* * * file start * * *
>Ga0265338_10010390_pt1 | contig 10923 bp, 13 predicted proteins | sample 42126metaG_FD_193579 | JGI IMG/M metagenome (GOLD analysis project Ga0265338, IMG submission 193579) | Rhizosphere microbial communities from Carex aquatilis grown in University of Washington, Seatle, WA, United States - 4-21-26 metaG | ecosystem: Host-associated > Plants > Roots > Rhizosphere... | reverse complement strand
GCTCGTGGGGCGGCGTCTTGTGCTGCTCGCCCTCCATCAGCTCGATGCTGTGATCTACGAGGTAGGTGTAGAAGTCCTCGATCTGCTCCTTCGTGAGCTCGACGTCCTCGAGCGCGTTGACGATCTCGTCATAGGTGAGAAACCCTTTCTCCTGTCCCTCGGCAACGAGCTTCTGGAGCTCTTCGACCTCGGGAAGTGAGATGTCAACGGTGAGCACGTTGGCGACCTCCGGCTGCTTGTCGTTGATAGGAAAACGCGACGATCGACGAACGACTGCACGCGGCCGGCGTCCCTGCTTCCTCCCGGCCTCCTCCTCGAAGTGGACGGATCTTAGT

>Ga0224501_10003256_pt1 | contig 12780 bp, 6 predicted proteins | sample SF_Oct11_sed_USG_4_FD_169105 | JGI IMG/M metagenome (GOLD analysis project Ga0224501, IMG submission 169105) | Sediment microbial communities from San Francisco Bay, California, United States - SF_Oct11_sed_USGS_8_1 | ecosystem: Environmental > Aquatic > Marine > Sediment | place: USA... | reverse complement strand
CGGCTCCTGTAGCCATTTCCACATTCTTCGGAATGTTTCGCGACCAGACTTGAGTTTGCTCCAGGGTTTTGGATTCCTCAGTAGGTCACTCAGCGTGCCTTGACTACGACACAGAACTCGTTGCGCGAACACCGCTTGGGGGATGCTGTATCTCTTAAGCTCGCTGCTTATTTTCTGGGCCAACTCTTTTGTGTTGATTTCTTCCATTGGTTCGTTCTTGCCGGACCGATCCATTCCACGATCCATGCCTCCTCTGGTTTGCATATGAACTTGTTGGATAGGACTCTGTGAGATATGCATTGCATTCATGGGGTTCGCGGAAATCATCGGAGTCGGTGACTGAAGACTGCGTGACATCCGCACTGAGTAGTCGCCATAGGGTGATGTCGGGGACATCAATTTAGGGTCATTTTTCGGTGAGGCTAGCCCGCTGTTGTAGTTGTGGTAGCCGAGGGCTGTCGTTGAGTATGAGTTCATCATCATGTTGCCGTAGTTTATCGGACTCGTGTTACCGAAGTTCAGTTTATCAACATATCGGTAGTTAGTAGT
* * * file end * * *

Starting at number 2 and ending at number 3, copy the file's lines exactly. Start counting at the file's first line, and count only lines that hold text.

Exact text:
GCTCGTGGGGCGGCGTCTTGTGCTGCTCGCCCTCCATCAGCTCGATGCTGTGATCTACGAGGTAGGTGTAGAAGTCCTCGATCTGCTCCTTCGTGAGCTCGACGTCCTCGAGCGCGTTGACGATCTCGTCATAGGTGAGAAACCCTTTCTCCTGTCCCTCGGCAACGAGCTTCTGGAGCTCTTCGACCTCGGGAAGTGAGATGTCAACGGTGAGCACGTTGGCGACCTCCGGCTGCTTGTCGTTGATAGGAAAACGCGACGATCGACGAACGACTGCACGCGGCCGGCGTCCCTGCTTCCTCCCGGCCTCCTCCTCGAAGTGGACGGATCTTAGT

>Ga0224501_10003256_pt1 | contig 12780 bp, 6 predicted proteins | sample SF_Oct11_sed_USG_4_FD_169105 | JGI IMG/M metagenome (GOLD analysis project Ga0224501, IMG submission 169105) | Sediment microbial communities from San Francisco Bay, California, United States - SF_Oct11_sed_USGS_8_1 | ecosystem: Environmental > Aquatic > Marine > Sediment | place: USA... | reverse complement strand